Take a wet stain and sprinkle it with salt and then rub the stain with a damp soapy sponge. Then wait a few hours and rinse. Another way to get out tougher stains on tougher fabrics is to stretch the fabric over a bowl and pour boiling water through it from about 2 or 3 feet high until the stain disappears. Try soaking in 1 part borax to 6 parts water.
For FRUIT, COFFEE and TEA you can rub with alcohol, white vinegar and ammonia
For delicate linens try sponging them with warm water while ringing out the sponge often.
For your tougher linens, try putting dry borax on the stain and then washing in cold water.
Always start removing a blood stain by using cold water, if you use hot water you will just "set" the stain. Wash as soon as you can with cold water, and then for hard to get out stains soak the linen in salty cold water, then wash as usual. Rinse immediately in cold water.
Try to remove these stains while they are still fresh. Put baking soda on it and leave it for a few hours, then brush off baking soda and wash.
Apply an absorbent such as talcum powder or cornstarch to the affected area, then brush away. If the stain is heavy or old, proceed to Step 2; if fresh, skip to Step 3.
1. Place stain facedown on paper towels. Blot back of stain with a dry-cleaning solvent. Replace paper towels as they soak up the stain.
2. Spray with laundry pretreatment.
3. Wash in the hottest water that's safe for the garment.
4. Air dry.
Ketchup and mustard
Remove excess mustard or ketchup by scraping with a dull knife or blotting with paper towels. Sponge stain with cool water. Gently work a mild detergent into stain. Rinse in cool water. Apply a laundry stain remover. Wash and air dry.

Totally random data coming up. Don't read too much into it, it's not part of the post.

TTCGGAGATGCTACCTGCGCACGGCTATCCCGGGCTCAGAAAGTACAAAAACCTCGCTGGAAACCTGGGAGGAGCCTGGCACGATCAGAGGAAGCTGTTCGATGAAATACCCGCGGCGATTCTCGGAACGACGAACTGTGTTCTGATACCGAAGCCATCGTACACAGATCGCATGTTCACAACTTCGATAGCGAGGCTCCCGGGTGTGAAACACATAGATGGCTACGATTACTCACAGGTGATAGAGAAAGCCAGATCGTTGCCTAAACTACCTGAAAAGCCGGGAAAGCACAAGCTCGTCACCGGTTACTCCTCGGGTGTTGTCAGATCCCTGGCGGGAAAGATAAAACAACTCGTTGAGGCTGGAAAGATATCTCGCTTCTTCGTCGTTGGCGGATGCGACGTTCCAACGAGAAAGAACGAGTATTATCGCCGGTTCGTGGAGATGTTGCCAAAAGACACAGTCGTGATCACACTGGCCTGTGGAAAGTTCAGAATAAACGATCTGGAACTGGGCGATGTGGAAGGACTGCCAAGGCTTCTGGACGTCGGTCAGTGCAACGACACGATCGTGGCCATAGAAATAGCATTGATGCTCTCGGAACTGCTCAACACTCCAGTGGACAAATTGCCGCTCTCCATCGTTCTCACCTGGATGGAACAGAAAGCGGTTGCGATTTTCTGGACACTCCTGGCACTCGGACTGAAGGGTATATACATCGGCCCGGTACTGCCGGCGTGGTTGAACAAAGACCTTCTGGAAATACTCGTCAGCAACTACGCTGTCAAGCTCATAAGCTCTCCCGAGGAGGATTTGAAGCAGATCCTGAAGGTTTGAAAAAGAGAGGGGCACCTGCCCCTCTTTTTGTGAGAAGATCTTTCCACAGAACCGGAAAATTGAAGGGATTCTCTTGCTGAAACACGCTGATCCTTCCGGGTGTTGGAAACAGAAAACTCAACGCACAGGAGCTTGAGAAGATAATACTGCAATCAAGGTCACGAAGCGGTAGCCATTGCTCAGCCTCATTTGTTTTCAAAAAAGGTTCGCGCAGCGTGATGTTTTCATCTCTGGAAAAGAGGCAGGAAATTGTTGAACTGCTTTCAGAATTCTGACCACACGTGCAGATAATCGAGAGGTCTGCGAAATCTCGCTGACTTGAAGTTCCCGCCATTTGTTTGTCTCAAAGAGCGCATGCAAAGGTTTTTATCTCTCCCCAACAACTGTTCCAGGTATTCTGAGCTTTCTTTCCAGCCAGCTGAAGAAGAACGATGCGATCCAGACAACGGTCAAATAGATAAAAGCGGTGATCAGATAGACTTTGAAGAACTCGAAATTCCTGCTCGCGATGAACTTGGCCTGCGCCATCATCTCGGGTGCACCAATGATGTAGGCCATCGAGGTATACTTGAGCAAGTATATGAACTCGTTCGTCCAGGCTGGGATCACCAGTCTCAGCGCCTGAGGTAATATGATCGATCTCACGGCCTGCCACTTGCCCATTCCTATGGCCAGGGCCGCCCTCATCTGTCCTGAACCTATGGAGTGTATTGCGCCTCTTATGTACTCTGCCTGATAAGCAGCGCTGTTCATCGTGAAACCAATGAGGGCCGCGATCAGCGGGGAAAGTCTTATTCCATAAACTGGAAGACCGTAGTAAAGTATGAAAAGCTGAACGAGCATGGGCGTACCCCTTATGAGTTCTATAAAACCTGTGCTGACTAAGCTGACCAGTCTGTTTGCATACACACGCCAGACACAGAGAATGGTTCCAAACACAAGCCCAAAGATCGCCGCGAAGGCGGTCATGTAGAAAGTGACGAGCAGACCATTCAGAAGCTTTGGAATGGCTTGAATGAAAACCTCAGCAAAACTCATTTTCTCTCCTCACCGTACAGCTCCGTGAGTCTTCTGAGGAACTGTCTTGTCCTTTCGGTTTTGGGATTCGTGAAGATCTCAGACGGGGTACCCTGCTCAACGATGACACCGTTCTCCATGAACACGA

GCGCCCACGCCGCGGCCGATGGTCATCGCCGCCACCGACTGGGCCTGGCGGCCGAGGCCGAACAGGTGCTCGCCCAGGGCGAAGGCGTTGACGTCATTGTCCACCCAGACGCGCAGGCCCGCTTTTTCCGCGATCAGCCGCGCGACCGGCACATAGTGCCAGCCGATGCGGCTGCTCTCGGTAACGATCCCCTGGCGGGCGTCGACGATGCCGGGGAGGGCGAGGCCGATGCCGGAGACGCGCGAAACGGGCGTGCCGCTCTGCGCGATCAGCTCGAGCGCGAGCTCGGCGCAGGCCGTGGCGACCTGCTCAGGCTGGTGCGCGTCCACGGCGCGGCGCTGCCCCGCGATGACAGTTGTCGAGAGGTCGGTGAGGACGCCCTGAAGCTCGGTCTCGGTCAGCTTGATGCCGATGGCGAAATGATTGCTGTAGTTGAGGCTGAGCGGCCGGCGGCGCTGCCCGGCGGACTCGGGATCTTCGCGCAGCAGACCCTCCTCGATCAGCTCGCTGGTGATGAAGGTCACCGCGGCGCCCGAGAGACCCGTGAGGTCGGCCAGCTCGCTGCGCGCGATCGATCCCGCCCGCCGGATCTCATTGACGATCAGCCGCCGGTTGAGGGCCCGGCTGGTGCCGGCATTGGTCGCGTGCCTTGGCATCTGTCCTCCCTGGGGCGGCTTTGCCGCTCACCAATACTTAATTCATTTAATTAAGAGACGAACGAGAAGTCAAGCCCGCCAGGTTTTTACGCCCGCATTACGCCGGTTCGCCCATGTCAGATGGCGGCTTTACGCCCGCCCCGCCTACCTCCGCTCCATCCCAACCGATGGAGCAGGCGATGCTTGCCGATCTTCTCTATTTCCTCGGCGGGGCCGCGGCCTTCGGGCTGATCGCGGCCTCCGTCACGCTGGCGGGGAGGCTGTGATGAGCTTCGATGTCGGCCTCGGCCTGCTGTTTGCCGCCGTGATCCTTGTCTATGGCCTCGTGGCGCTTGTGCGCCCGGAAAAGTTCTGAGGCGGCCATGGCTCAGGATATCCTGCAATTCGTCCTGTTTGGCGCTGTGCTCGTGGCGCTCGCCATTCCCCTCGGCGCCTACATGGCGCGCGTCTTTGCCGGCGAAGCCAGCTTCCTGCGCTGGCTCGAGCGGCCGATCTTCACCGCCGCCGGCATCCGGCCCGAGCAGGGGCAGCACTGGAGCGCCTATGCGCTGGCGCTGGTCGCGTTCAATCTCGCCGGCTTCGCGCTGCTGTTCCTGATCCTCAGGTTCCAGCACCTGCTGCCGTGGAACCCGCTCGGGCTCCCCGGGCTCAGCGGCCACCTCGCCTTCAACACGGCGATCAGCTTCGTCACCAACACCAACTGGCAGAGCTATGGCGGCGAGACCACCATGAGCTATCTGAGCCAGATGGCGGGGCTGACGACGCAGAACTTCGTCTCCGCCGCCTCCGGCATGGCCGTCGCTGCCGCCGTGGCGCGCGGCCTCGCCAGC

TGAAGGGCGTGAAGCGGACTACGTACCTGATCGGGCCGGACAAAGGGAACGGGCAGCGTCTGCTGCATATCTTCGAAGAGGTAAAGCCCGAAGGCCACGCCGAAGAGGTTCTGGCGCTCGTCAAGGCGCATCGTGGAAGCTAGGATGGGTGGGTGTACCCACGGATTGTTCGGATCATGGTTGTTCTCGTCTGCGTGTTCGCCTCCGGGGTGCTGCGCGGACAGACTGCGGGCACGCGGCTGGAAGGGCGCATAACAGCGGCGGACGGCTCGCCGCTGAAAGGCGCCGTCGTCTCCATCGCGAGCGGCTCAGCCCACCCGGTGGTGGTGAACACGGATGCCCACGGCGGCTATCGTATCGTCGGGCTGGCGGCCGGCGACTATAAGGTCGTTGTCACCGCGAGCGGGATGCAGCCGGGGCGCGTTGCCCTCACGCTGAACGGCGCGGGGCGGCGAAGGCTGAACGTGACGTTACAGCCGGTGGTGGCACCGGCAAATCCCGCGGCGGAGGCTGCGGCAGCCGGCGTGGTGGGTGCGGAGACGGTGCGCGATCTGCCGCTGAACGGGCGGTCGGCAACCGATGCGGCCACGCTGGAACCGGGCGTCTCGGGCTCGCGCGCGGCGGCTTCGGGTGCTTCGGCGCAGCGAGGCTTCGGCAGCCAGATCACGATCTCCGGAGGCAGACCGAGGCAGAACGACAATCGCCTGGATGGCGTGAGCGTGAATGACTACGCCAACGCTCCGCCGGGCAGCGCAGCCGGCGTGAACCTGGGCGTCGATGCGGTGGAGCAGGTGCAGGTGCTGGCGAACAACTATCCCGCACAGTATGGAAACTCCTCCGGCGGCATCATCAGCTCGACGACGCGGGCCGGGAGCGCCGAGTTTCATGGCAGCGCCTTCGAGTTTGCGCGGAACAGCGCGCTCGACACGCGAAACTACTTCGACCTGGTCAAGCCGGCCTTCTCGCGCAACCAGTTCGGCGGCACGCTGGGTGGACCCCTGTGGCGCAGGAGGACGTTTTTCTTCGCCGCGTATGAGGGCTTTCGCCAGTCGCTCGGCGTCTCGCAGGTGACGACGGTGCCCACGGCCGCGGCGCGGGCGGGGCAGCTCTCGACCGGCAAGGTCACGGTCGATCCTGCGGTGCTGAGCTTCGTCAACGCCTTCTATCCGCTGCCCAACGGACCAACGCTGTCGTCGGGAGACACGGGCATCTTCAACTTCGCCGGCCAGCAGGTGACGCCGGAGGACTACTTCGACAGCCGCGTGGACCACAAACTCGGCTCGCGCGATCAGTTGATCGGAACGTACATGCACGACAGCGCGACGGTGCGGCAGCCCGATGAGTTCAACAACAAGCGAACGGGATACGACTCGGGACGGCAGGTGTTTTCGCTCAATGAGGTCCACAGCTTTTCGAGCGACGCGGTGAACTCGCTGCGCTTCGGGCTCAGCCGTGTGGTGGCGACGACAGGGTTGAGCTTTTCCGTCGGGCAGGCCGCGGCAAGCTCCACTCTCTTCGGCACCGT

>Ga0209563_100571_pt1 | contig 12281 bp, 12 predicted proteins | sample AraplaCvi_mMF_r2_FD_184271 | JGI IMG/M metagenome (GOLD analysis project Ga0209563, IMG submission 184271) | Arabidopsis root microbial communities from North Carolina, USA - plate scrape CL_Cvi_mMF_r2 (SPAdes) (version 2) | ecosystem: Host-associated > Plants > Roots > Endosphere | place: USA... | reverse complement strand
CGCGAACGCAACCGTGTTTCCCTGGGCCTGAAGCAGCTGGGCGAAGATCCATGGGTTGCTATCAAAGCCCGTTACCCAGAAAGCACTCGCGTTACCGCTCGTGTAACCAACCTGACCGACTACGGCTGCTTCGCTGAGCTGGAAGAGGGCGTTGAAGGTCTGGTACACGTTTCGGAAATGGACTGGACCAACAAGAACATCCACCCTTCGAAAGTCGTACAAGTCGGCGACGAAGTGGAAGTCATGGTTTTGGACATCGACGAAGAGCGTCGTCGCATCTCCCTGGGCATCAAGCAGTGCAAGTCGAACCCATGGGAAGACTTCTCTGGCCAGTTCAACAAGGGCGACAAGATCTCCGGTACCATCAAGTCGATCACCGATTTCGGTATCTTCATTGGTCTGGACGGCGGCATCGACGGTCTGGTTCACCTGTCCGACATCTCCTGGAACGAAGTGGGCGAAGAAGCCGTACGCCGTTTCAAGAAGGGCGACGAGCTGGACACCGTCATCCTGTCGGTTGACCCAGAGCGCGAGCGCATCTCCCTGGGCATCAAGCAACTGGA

Soak in milk, or in a soap and ammonia blend, and rub the stain.
Chill with ice and scrape away as much wax as you can with a dull knife. Place a sheet of butcher paper, glossy side up, or a portion of a brown paper bag on top of the wax. Press the tip of a warm iron gently over the affected area until the wax melts and attaches to the paper. Lift the paper from the fabric as it cools. Dab a small amount of denatured alcohol onto the stain if any candle dye remains on the fabric. Sponge with water. Wash the fabric as usual.
TIPS TO STORE BED LINENS
- Wash and dry your washable linens before storing them.
- Remove linens from dryer while still warm so they don't wrinkle. If they're already cool, put them back in the dryer and dry for a couple of minutes with a moist cloth.
- Fold linens.
- Store linens in a cool, dark and dry spot.
- Use cotton, linen or muslin if storing your linens in a garment bag. Don't use anything synthetic.
- Place tags on your linens or on the shelves in your linen closet describing the type and size of item you're storing.
- Place a lavender sachet with your linens to keep them smelling fresh.
- Rotate your linens every six months.
- Don't store your linens in anything plastic, cardboard or cedar. Each emits fumes and acids that can stain or yellow your linens.
- Avoid storing linens in the bathroom, as the moisture will lead to mildewing.
- It's a great idea to have at least three sets of sheets per bed. Use one on the bed, one in storage, and one in the laundry.
- Rotate the sheets sets you use (vs. the sets you store) frequently so they wear evenly.
- Change sheets once a week in normal climates, more often in hot and humid regions.